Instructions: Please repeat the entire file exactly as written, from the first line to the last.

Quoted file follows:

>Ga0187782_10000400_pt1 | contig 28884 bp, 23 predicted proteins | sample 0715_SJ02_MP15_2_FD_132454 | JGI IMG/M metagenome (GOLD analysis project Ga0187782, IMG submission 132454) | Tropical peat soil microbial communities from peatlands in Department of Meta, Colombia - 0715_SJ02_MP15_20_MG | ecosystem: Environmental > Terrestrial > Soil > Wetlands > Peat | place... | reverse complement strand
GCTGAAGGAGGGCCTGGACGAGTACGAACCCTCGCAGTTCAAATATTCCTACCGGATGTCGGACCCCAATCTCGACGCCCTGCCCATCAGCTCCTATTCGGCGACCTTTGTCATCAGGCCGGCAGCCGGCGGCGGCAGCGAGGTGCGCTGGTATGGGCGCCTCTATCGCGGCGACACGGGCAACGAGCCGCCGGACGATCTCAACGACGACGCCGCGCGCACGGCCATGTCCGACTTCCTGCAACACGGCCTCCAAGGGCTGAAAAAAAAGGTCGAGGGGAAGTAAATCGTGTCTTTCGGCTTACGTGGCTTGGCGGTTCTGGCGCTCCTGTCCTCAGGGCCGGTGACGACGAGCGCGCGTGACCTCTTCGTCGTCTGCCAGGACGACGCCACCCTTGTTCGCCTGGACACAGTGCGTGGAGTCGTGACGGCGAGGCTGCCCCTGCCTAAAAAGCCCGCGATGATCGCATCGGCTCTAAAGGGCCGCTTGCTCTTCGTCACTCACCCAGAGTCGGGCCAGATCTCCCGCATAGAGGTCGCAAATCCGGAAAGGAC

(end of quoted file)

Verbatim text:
>Ga0187782_10000400_pt1 | contig 28884 bp, 23 predicted proteins | sample 0715_SJ02_MP15_2_FD_132454 | JGI IMG/M metagenome (GOLD analysis project Ga0187782, IMG submission 132454) | Tropical peat soil microbial communities from peatlands in Department of Meta, Colombia - 0715_SJ02_MP15_20_MG | ecosystem: Environmental > Terrestrial > Soil > Wetlands > Peat | place... | reverse complement strand
GCTGAAGGAGGGCCTGGACGAGTACGAACCCTCGCAGTTCAAATATTCCTACCGGATGTCGGACCCCAATCTCGACGCCCTGCCCATCAGCTCCTATTCGGCGACCTTTGTCATCAGGCCGGCAGCCGGCGGCGGCAGCGAGGTGCGCTGGTATGGGCGCCTCTATCGCGGCGACACGGGCAACGAGCCGCCGGACGATCTCAACGACGACGCCGCGCGCACGGCCATGTCCGACTTCCTGCAACACGGCCTCCAAGGGCTGAAAAAAAAGGTCGAGGGGAAGTAAATCGTGTCTTTCGGCTTACGTGGCTTGGCGGTTCTGGCGCTCCTGTCCTCAGGGCCGGTGACGACGAGCGCGCGTGACCTCTTCGTCGTCTGCCAGGACGACGCCACCCTTGTTCGCCTGGACACAGTGCGTGGAGTCGTGACGGCGAGGCTGCCCCTGCCTAAAAAGCCCGCGATGATCGCATCGGCTCTAAAGGGCCGCTTGCTCTTCGTCACTCACCCAGAGTCGGGCCAGATCTCCCGCATAGAGGTCGCAAATCCGGAAAGGAC